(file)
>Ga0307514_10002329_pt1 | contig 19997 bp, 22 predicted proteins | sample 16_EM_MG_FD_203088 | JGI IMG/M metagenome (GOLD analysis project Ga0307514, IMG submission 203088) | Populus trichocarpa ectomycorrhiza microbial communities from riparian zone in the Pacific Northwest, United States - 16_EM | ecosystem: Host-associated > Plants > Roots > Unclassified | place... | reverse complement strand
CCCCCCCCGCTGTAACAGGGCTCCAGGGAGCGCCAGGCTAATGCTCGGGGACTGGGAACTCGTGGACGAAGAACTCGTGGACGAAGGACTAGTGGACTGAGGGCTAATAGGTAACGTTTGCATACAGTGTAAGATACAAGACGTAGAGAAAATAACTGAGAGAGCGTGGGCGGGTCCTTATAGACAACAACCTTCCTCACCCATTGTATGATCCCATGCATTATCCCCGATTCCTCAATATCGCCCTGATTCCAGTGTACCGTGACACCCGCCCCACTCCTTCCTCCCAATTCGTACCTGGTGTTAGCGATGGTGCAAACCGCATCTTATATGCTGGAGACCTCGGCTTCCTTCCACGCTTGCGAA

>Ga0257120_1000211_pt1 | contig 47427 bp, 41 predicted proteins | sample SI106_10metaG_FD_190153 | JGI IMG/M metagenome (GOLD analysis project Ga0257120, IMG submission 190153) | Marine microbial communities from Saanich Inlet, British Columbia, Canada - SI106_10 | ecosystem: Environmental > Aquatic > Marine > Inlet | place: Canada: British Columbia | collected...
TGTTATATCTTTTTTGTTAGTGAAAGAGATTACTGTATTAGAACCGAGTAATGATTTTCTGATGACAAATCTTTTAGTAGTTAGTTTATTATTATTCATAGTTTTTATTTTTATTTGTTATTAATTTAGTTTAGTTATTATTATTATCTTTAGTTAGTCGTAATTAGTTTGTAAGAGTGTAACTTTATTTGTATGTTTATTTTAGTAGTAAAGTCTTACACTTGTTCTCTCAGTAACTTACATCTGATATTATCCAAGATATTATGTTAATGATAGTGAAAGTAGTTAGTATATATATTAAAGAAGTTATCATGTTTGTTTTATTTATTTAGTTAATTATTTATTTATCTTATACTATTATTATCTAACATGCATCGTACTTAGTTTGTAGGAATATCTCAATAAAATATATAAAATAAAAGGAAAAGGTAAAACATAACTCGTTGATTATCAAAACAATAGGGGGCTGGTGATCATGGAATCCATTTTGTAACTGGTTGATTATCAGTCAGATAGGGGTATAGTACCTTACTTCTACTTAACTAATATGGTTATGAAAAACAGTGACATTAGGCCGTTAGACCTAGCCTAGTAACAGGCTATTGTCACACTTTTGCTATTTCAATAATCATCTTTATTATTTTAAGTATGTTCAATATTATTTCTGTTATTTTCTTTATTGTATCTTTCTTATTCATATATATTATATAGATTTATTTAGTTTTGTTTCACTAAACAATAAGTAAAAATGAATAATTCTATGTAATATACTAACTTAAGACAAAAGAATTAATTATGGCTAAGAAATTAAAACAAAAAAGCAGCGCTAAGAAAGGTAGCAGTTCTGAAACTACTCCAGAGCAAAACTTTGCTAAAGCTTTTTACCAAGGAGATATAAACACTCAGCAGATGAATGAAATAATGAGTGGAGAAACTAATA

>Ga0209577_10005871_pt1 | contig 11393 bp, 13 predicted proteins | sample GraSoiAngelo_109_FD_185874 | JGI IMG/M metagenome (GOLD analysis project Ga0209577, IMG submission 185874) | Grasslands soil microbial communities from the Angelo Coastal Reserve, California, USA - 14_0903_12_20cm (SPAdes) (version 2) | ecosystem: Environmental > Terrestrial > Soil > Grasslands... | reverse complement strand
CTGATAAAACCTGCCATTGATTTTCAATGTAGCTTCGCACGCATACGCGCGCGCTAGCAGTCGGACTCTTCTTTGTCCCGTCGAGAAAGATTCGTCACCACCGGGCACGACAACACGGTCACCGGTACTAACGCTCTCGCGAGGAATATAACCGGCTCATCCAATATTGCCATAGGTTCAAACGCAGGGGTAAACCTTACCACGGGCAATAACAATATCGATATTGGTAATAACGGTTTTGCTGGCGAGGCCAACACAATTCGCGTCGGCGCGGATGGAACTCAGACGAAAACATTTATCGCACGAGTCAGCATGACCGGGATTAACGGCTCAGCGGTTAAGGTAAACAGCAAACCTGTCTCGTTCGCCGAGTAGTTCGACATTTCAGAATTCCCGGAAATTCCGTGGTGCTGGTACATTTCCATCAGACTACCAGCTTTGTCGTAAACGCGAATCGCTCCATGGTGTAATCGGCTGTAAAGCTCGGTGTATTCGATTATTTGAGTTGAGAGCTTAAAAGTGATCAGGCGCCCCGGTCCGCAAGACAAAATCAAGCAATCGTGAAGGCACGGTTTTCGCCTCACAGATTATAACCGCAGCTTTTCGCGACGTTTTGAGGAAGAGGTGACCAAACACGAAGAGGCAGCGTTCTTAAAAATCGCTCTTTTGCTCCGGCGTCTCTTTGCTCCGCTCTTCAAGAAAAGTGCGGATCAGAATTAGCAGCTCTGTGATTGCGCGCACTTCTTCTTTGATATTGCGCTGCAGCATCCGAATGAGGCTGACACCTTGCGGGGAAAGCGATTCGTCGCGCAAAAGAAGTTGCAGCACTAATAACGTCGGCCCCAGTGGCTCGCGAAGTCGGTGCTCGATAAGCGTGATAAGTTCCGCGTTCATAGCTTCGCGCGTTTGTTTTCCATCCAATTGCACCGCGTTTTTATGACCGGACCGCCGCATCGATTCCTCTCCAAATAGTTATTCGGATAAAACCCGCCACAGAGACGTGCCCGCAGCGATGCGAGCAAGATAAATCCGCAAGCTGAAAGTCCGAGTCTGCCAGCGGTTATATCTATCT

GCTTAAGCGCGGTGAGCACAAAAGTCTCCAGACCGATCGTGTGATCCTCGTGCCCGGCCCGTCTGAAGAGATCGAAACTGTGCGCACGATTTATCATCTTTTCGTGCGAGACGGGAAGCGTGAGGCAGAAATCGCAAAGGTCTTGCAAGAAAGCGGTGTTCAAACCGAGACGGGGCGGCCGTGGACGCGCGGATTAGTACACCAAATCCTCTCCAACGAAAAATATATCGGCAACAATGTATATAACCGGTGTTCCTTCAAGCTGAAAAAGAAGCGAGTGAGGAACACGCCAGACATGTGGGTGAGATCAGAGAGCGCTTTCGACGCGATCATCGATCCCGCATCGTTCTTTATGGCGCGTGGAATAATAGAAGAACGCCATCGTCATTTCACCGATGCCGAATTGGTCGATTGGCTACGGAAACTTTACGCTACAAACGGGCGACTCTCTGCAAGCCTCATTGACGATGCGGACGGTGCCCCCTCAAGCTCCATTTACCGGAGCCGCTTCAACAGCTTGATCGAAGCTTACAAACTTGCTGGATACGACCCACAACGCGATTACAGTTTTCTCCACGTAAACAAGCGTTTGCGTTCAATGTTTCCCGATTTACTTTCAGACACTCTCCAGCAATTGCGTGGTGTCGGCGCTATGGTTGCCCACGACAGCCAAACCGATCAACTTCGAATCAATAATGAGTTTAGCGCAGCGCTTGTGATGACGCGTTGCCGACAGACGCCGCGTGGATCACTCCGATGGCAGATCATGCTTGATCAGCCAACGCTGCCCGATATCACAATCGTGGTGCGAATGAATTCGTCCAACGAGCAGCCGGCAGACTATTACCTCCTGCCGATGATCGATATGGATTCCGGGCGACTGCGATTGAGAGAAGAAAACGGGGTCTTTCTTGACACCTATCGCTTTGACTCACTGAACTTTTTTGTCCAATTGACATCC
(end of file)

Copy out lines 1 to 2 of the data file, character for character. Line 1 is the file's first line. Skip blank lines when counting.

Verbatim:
>Ga0307514_10002329_pt1 | contig 19997 bp, 22 predicted proteins | sample 16_EM_MG_FD_203088 | JGI IMG/M metagenome (GOLD analysis project Ga0307514, IMG submission 203088) | Populus trichocarpa ectomycorrhiza microbial communities from riparian zone in the Pacific Northwest, United States - 16_EM | ecosystem: Host-associated > Plants > Roots > Unclassified | place... | reverse complement strand
CCCCCCCCGCTGTAACAGGGCTCCAGGGAGCGCCAGGCTAATGCTCGGGGACTGGGAACTCGTGGACGAAGAACTCGTGGACGAAGGACTAGTGGACTGAGGGCTAATAGGTAACGTTTGCATACAGTGTAAGATACAAGACGTAGAGAAAATAACTGAGAGAGCGTGGGCGGGTCCTTATAGACAACAACCTTCCTCACCCATTGTATGATCCCATGCATTATCCCCGATTCCTCAATATCGCCCTGATTCCAGTGTACCGTGACACCCGCCCCACTCCTTCCTCCCAATTCGTACCTGGTGTTAGCGATGGTGCAAACCGCATCTTATATGCTGGAGACCTCGGCTTCCTTCCACGCTTGCGAA